Jamaica Fire Brigade Gets Rescue Equipment

Photo: JIS Photographer Commissioner, Jamaica Fire Brigade, Laurie Williams (right), examines a Hydraulic cutter during a handing over ceremony at the York Park Fire Station in Kingston, on August 22. Others sharing in the moment (from left) are: Instructor and Representative from Hurst, Paul Felegy and Assistant Commissioner, Raymond Spencer. The rescue tools, valued at approximately US$35,000, were donated by ABC Electrical Sales. They include a combination of cutting and spreading tools, stabilizers and rams, which are used to assist with the extrication of casualties during an accident.

Story Highlights

  • Rescue tools valued at approximately US$35,000
  • The rescue equipment,include a combination of cutting and spreading tools
  • The equipment will be located at the York Park Fire Station

The Jamaica Fire Brigade has received rescue tools valued at approximately US$35,000, as part of efforts to boost its operations.

More popularly called ‘jaws of life’, the rescue equipment, manufactured by Hurst, include a combination of cutting and spreading tools, stabilizers and rams, which are used to assist with the extrication of casualties during an accident.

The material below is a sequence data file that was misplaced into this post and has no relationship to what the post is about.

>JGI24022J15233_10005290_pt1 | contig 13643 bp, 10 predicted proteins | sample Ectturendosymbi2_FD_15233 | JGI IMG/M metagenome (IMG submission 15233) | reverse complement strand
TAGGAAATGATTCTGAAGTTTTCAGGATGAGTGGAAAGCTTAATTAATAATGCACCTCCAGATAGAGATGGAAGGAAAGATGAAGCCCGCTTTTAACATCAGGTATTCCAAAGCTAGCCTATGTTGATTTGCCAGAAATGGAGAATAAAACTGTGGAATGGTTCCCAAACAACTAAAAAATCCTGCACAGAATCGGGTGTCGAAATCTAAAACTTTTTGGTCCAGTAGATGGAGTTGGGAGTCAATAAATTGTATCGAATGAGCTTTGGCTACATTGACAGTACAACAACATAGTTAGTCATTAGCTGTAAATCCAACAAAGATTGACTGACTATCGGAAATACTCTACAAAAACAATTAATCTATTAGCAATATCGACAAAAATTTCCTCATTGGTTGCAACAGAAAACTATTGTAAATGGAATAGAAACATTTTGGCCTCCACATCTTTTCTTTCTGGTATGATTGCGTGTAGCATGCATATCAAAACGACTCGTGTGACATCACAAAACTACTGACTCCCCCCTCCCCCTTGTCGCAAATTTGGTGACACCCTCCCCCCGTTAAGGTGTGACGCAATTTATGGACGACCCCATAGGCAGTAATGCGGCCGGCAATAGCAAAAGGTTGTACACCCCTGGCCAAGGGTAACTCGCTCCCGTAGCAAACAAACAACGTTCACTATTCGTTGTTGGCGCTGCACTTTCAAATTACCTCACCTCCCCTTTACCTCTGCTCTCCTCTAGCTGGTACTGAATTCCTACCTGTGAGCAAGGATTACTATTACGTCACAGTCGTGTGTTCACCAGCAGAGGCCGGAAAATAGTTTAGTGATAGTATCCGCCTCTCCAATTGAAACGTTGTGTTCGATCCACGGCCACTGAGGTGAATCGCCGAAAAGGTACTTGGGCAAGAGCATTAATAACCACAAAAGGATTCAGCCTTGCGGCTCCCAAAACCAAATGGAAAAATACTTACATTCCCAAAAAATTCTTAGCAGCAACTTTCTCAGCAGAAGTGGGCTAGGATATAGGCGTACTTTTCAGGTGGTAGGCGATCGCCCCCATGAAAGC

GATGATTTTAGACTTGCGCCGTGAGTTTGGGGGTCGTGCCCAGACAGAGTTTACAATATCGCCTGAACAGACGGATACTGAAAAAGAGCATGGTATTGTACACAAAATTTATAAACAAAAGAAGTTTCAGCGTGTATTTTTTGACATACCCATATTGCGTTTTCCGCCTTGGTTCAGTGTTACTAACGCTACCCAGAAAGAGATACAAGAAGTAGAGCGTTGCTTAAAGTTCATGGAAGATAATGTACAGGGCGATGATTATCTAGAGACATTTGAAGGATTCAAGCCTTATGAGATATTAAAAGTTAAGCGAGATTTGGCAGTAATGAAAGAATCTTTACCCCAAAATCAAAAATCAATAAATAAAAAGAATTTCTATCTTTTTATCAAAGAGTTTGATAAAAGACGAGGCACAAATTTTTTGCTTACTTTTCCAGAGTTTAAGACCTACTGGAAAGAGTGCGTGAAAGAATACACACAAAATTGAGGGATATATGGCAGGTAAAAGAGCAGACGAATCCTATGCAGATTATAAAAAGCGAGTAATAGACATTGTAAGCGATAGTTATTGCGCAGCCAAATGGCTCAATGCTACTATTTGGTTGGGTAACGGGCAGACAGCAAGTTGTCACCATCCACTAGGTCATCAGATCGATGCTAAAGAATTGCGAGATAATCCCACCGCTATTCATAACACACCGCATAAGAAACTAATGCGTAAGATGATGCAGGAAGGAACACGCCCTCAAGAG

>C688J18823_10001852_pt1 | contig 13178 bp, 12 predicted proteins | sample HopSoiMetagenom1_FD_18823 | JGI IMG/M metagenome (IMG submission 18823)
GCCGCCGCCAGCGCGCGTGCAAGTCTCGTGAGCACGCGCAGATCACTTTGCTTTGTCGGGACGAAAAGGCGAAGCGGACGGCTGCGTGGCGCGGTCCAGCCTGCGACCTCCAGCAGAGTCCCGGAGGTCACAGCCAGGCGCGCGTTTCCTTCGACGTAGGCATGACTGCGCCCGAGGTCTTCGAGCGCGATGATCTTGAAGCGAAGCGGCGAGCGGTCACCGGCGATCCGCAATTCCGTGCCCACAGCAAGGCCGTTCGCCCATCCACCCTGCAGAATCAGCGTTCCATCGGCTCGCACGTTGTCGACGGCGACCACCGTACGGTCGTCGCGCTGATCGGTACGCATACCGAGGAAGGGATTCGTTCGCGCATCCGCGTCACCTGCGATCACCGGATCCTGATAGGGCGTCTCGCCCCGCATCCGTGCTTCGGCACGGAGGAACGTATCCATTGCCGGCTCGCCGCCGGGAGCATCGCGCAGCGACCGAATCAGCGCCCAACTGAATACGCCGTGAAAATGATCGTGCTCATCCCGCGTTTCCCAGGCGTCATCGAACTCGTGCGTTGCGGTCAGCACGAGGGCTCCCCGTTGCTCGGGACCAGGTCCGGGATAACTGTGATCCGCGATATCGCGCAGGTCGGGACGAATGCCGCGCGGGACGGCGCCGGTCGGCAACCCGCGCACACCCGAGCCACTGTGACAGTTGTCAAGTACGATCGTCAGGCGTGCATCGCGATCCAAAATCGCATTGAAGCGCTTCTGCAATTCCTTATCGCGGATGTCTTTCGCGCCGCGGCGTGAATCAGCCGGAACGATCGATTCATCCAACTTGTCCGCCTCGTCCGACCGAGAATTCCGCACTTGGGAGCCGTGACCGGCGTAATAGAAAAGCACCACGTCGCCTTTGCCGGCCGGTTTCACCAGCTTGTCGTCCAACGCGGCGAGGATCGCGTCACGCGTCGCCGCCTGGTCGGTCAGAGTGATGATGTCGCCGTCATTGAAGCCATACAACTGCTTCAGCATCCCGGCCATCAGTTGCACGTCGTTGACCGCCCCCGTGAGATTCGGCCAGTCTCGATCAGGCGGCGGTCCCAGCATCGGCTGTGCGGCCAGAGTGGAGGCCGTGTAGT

The equipment will be located at the York Park Fire Station and will serve the Kingston and St. Andrew Metropolitan Area. They were donated by ABC Electrical Sales.

In an interview with JIS News, following the handing over ceremony at the York Park Fire Station in Kingston, on August 22, Commissioner, Laurie Williams, informed that several fire-fighters have received training to operate the tools.

He noted that they will assist in enhancing the capabilities of the fire-fighters as well as bring a certain degree of professionalism to the activities that are conducted by members of the Brigade.

Expressing gratitude for the donation, Commissioner Williams said the “top of the line” equipment will allow the officers to extricate casualties from vehicles whenever the need arises.

Instructor and representative from Hurst, Paul Felegy, said the fire-fighters who were trained to use the state-of- the-art equipment, were appreciative of the device and eager to learn.

He informed that it will assist them in carrying out their duties more efficiently. “It eliminates having an external power unit and hoses to give you more freedom to do your job and do your extrication and also have a (quieter) atmosphere for better communication,” he said.

The first batch of 12 fire-fighters who have been trained to operate the equipment will, over time, train other members to use the tools.

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